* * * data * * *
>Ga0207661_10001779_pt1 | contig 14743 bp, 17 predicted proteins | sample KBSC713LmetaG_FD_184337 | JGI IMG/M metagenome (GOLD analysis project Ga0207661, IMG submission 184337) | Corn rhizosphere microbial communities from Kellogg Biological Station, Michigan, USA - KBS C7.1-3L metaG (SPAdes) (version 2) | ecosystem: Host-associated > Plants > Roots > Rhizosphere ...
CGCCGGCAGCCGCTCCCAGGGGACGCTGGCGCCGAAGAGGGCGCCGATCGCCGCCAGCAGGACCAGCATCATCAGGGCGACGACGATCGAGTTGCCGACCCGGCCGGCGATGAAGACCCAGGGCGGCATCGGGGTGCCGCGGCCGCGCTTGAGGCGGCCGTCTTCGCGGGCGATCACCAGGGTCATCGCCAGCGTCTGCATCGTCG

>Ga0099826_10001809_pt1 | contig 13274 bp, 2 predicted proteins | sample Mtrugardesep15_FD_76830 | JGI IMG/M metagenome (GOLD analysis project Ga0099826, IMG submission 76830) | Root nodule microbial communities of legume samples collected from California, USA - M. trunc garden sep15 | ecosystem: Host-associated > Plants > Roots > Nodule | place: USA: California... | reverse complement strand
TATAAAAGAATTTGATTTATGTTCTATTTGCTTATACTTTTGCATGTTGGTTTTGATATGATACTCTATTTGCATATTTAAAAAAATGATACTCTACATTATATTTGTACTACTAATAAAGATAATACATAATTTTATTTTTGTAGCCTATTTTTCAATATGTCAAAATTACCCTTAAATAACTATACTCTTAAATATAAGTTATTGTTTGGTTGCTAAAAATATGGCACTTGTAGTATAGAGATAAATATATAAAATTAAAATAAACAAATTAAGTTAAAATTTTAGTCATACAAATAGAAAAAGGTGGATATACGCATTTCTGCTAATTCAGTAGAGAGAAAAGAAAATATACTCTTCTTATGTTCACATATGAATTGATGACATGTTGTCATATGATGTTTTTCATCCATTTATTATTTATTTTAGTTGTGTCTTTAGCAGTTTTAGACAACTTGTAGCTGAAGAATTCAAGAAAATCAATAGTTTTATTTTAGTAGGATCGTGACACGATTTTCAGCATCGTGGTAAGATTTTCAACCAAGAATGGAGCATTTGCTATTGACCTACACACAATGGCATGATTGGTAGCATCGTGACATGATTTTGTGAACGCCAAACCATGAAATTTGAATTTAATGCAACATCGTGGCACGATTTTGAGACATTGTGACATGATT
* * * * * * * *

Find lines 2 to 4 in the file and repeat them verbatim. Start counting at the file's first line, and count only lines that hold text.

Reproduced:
CGCCGGCAGCCGCTCCCAGGGGACGCTGGCGCCGAAGAGGGCGCCGATCGCCGCCAGCAGGACCAGCATCATCAGGGCGACGACGATCGAGTTGCCGACCCGGCCGGCGATGAAGACCCAGGGCGGCATCGGGGTGCCGCGGCCGCGCTTGAGGCGGCCGTCTTCGCGGGCGATCACCAGGGTCATCGCCAGCGTCTGCATCGTCG

>Ga0099826_10001809_pt1 | contig 13274 bp, 2 predicted proteins | sample Mtrugardesep15_FD_76830 | JGI IMG/M metagenome (GOLD analysis project Ga0099826, IMG submission 76830) | Root nodule microbial communities of legume samples collected from California, USA - M. trunc garden sep15 | ecosystem: Host-associated > Plants > Roots > Nodule | place: USA: California... | reverse complement strand
TATAAAAGAATTTGATTTATGTTCTATTTGCTTATACTTTTGCATGTTGGTTTTGATATGATACTCTATTTGCATATTTAAAAAAATGATACTCTACATTATATTTGTACTACTAATAAAGATAATACATAATTTTATTTTTGTAGCCTATTTTTCAATATGTCAAAATTACCCTTAAATAACTATACTCTTAAATATAAGTTATTGTTTGGTTGCTAAAAATATGGCACTTGTAGTATAGAGATAAATATATAAAATTAAAATAAACAAATTAAGTTAAAATTTTAGTCATACAAATAGAAAAAGGTGGATATACGCATTTCTGCTAATTCAGTAGAGAGAAAAGAAAATATACTCTTCTTATGTTCACATATGAATTGATGACATGTTGTCATATGATGTTTTTCATCCATTTATTATTTATTTTAGTTGTGTCTTTAGCAGTTTTAGACAACTTGTAGCTGAAGAATTCAAGAAAATCAATAGTTTTATTTTAGTAGGATCGTGACACGATTTTCAGCATCGTGGTAAGATTTTCAACCAAGAATGGAGCATTTGCTATTGACCTACACACAATGGCATGATTGGTAGCATCGTGACATGATTTTGTGAACGCCAAACCATGAAATTTGAATTTAATGCAACATCGTGGCACGATTTTGAGACATTGTGACATGATT